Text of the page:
U.S. Attorney General Merrick GarlandSarah Silbiger/Pool/CNP/Zuma

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Months after Texas Republicans approved gerrymandered redistricting maps that diluted the voting power of communities of color, the Justice Department is suing the state for violating the Voting Rights Act.

As my colleague Ari Berman wrote, Texas’ new election maps increase the number of districts with white majorities—even though 95 percent of the state’s population growth in the last decade has come from communities of color.

This gerrymandering is a brazen attempt to cement Republican dominance in the state despite demographic change:

The maps consolidate white power as the white population is shrinking as a percentage of the state, and eliminate political competition at a time when longtime GOP strongholds are trending blue. The number of safe GOP seats would double in the new congressional maps, from 11 to 22, and the number of competitive districts would fall from 12 to just one. GOP candidates for Congress received 53 percent of the statewide vote in 2020, but are forecasted to control 65 percent of US House seats under the new map.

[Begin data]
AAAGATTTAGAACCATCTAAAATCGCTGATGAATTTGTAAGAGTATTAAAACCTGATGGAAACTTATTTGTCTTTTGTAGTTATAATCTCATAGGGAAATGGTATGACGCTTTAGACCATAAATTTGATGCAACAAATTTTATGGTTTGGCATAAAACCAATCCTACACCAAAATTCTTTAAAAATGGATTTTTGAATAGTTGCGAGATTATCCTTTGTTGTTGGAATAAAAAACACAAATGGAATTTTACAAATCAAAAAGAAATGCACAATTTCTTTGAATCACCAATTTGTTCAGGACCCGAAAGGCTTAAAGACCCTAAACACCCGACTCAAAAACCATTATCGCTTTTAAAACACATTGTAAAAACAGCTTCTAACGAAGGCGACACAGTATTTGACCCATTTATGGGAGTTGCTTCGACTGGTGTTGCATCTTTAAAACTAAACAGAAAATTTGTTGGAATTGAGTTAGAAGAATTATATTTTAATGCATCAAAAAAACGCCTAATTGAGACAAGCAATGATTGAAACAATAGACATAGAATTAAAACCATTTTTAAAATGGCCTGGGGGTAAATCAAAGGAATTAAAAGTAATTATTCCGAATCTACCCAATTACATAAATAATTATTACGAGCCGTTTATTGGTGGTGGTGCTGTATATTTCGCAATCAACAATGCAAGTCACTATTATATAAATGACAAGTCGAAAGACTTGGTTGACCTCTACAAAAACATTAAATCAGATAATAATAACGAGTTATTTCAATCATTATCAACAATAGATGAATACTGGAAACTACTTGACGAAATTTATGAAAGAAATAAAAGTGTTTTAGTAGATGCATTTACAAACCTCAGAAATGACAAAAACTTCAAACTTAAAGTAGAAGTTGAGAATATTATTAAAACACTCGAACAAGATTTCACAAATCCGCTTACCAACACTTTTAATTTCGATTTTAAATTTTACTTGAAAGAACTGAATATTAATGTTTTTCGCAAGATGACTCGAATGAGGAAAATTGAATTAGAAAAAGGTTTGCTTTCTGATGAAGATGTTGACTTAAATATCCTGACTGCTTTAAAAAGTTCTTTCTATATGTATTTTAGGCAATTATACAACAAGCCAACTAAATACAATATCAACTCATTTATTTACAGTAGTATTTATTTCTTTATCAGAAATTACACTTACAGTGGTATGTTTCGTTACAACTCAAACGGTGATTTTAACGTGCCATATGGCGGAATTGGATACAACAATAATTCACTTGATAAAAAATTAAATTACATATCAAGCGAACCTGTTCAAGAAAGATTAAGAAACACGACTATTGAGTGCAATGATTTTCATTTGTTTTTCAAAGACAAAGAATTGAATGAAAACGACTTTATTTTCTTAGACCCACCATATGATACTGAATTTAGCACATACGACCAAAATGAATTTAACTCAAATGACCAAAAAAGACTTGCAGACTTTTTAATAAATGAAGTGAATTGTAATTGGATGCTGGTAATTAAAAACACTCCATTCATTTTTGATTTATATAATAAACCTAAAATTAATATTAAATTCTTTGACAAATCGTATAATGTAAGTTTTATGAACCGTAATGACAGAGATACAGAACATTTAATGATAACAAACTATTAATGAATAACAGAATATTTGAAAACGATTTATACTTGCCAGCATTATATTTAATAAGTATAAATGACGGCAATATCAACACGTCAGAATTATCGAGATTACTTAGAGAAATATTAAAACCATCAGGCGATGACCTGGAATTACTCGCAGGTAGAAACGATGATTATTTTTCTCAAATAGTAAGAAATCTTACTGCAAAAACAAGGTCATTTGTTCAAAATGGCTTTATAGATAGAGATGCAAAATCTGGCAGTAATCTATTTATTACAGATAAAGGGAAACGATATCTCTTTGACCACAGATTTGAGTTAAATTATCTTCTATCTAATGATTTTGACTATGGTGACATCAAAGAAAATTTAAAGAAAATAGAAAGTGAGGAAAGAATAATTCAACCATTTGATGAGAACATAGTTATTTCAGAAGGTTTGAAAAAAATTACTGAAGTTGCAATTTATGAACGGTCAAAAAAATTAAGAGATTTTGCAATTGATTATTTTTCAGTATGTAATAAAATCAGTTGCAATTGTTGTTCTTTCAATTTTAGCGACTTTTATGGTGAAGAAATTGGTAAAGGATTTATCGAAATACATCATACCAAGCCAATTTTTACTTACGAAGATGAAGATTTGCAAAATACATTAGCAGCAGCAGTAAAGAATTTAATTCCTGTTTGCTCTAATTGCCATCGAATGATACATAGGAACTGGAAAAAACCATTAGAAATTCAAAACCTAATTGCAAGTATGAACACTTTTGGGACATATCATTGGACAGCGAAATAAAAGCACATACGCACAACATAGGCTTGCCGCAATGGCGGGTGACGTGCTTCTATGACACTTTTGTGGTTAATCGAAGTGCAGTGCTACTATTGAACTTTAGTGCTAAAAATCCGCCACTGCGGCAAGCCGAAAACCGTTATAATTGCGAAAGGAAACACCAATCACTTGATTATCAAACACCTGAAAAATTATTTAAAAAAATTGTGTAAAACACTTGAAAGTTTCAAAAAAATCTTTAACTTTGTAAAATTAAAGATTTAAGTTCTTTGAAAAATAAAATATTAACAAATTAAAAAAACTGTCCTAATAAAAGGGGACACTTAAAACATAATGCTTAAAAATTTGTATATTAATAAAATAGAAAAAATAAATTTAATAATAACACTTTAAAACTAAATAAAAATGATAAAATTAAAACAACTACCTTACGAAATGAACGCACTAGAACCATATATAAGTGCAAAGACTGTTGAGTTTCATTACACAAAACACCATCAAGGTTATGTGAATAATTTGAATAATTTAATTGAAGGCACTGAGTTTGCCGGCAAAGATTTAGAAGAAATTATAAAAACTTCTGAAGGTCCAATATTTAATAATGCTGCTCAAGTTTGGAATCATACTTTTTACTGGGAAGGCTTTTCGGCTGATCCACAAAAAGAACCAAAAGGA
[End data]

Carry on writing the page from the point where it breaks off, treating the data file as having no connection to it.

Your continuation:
The suit came after the gutting of the Voting Rights Act by the Supreme Court in 2013. For the first time in nearly 50 years, the federal government did not have to approve the redistricting maps before they went into effect. The only option for Justice Department was to sue, using the parts of the VRA left intact.

“The complaint that we filed today alleges that Texas violated Section 2 by creating redistricting plans that deny or abridge the rights of Latino and Black voters to vote on account of their race, color or membership in a language or minority group,” Attorney General Merrick Garland said of the suit on Monday.

Associate Attorney General Vanita Gupta said that some aspects of the maps signaled “discriminatory intent.” “The Justice Department will not stand idly by in the face of unlawful attempts to restrict access to the ballot,” she said.

Garland also called on Congress to pass legislation reinstating the government’s ability to review redistricting maps before they’re enacted.

Read the full suit here.

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